Hoping for a finish and the (+160) payout will likely be fun but I think it will quickly turn to frustration as Colby pitter patter and clinches his way to a unanimous decision victory.

I’m not saying it’s a terrible bet but we can’t ignore history and the 100% of the past points to this one going the distance.

My Pick
Colby Covington by Decision!

In Conclusion

Saturday night’s fight card is packed with big names and exciting matchups.

The main event, though, might only give us one of those.

Covington and Woodley are really big names.

One just fought for the belt and the other just lost the belt less than a year ago.

I can’t promise nor do I predict an exciting fight in the main event.

Neither man has an exciting style. I do like watching the cumulative effect of Colby Covington’s pressure over the course of a fight, especially if it goes 5 rounds.

What he is doing in the moment is like eh but when you see his opponents’ faces after a few rounds, you start to understand that fighting isn’t all about knockouts, takedowns, and submissions.

Colby’s combination of pressure boxing and wrestling is only matched by a few.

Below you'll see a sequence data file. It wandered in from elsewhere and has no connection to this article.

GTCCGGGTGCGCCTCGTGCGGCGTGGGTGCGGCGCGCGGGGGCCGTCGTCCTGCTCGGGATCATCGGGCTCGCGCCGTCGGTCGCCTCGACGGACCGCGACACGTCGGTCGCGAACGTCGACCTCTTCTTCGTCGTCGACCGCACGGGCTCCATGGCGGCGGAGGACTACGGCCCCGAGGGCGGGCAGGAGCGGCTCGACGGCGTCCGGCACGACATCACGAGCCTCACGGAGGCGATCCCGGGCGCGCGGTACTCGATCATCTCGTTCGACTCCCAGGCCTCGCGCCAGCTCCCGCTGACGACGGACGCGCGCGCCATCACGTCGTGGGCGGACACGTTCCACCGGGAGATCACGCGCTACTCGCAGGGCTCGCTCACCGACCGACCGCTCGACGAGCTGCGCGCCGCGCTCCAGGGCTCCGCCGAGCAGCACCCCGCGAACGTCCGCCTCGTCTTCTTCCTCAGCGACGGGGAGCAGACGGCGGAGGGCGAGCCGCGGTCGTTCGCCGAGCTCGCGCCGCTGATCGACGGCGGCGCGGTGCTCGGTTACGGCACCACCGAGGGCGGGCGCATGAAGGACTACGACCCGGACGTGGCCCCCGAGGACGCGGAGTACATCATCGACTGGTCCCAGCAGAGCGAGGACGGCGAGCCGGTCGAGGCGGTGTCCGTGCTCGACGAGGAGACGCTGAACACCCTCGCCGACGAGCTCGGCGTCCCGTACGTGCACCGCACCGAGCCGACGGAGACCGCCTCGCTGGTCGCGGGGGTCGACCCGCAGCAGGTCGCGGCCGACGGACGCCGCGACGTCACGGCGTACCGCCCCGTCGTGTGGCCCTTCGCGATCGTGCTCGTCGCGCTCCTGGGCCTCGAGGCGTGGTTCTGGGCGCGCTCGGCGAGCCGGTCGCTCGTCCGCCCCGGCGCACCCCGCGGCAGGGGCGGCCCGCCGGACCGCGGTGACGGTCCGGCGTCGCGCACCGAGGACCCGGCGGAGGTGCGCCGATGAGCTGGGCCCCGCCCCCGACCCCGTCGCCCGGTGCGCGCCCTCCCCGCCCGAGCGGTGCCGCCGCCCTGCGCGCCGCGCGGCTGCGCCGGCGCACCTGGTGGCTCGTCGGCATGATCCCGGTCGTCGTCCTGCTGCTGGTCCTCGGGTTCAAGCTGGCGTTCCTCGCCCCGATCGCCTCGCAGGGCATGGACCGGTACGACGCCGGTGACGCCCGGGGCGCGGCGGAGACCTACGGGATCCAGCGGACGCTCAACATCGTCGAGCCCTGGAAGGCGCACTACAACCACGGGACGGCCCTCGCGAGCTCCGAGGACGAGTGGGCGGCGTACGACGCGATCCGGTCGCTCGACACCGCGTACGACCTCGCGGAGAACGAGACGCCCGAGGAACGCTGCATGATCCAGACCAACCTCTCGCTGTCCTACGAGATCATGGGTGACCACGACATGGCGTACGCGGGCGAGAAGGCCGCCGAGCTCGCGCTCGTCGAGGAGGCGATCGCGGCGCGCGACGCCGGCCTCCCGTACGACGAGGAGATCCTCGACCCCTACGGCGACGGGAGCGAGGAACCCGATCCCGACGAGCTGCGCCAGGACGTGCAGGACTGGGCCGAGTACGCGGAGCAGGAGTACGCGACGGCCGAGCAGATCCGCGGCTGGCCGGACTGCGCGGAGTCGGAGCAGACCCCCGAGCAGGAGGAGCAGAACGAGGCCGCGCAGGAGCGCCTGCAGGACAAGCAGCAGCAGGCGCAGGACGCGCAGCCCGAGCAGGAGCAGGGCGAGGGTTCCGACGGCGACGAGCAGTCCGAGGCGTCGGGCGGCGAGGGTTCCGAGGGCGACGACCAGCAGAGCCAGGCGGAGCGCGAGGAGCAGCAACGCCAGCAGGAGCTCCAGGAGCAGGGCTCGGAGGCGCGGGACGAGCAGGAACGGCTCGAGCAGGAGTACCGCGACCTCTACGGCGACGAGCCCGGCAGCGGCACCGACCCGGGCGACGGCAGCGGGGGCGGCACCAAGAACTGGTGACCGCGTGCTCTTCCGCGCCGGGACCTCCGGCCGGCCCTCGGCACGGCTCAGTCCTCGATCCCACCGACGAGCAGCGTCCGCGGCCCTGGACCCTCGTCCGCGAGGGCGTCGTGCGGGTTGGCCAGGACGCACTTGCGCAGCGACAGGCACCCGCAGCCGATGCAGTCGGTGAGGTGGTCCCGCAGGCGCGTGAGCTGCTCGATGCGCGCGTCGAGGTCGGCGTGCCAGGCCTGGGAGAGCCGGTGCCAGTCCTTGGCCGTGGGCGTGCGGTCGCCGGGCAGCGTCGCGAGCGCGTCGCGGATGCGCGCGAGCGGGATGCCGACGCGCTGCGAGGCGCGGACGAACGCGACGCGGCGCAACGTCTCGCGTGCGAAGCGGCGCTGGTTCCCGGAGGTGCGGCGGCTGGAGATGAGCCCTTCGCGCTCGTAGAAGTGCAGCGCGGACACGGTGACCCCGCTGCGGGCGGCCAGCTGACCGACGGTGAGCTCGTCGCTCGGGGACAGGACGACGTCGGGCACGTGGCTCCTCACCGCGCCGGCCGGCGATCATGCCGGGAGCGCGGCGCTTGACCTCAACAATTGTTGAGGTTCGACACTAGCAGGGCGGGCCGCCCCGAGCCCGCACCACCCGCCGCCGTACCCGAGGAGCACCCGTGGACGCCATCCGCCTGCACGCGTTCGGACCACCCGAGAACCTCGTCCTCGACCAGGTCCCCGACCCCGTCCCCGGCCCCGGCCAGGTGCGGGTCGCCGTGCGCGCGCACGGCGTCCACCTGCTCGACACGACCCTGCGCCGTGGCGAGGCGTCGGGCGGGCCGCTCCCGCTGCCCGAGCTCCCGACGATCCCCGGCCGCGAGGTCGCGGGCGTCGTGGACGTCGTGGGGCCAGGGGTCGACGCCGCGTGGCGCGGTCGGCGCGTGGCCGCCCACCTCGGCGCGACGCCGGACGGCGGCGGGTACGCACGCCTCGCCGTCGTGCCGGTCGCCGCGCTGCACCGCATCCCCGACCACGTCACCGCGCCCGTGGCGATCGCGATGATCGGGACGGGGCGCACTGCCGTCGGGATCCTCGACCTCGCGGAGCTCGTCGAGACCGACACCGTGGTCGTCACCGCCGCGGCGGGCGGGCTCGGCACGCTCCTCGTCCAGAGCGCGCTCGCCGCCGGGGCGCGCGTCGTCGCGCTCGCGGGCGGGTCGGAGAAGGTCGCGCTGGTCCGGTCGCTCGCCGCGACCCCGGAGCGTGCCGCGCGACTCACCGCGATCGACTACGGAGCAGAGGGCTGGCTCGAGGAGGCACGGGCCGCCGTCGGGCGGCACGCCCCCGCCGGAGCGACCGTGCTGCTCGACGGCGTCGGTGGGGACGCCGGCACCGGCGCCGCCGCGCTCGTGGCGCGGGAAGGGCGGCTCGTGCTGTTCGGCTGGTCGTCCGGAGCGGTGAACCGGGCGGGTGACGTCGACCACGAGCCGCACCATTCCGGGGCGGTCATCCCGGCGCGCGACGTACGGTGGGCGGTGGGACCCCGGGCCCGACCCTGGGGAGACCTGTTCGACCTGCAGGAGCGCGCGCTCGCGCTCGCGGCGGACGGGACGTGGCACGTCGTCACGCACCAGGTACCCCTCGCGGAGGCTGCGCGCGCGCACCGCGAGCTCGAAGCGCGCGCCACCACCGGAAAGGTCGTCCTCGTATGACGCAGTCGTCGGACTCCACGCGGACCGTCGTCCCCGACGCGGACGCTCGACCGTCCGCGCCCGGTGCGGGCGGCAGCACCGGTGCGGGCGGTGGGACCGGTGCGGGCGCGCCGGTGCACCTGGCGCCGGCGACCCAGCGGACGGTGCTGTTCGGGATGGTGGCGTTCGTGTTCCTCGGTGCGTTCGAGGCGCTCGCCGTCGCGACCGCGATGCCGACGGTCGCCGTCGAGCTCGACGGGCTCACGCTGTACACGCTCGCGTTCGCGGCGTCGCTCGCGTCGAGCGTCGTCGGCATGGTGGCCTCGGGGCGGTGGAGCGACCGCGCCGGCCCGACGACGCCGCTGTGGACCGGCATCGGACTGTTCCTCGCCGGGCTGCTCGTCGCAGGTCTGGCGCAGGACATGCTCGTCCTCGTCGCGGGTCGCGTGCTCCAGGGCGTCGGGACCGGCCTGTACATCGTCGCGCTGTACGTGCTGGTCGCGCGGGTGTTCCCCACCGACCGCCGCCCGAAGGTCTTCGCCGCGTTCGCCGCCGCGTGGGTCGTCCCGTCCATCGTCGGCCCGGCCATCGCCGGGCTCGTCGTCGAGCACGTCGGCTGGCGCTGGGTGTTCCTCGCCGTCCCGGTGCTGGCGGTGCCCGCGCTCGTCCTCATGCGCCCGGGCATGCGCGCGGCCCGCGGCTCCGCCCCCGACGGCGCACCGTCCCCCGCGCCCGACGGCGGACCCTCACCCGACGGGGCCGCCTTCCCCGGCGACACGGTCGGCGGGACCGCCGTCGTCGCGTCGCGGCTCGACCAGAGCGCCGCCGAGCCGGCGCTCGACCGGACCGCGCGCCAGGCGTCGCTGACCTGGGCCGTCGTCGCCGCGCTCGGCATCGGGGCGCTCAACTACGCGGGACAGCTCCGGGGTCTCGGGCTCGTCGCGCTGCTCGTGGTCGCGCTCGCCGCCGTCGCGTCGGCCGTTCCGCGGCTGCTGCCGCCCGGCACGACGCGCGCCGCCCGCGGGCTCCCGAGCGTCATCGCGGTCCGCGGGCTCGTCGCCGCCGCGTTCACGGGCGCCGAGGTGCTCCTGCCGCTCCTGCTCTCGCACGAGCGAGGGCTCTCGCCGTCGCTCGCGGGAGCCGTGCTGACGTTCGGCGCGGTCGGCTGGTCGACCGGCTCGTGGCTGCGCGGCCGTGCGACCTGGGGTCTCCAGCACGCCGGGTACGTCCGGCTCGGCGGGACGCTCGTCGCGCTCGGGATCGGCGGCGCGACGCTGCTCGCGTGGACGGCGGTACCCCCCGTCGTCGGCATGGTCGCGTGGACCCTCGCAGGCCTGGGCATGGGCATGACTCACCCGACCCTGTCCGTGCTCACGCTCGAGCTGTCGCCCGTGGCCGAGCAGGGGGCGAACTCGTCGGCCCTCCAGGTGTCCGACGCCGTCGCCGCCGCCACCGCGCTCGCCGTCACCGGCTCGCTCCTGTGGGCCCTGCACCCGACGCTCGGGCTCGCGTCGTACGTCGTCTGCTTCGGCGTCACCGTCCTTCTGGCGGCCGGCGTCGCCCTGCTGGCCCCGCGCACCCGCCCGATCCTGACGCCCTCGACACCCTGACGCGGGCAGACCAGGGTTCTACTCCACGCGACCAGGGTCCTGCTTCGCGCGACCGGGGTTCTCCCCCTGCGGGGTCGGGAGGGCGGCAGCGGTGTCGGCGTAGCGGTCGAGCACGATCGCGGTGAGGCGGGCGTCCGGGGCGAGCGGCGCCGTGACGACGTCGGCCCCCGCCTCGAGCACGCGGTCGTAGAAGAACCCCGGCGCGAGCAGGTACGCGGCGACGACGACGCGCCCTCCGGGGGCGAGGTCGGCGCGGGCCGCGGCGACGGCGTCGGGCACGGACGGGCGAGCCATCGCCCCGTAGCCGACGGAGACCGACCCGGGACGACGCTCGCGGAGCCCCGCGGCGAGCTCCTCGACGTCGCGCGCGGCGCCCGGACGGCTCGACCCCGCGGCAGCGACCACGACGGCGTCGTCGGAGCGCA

The champ Kamaru Usman has a very similar style and he can’t be denied, of course.

That’s it, though.

You could put Khabib up there, of course, but Colby uses his boxing much more.

If history tells us anything, Covington will grind out a decision.

The betting line is slightly juiced which I’m not crazy about but main event betting normally doesn’t have better value than any other one fight on the rest of a fight card.

The main event gets a lot of attention from bettors as well as the company and the media.

This can really skew the betting line or they can get it just right like they did with this moneyline.

Get your bets in now because we are attacking the most likely route to victory after the moneyline is too juiced for us to have an edge on the sportsbooks.

The betting odds on our play with likely become less valuable the closer we get to fight time.

Mike Pruitt / Author

Mike has been covering sports professionally since 2017 but on the amateur scene for 25 years since when he was 12. Before the internet changed the world, he would keep detailed statistical box scores of NFL and NBA contests, write recaps, and voluntarily commentate games and fights alone in his room. Mike's military experience, Bachelors Degree, and employment thereafter were always rooted in engineering, science, and teaching. Now he enjoys being able to express himself through writing about football, golf, and car racing among other sports but most of all fighting as his life has been rooted in mixed martial arts including competing and teaching for the past 15 years.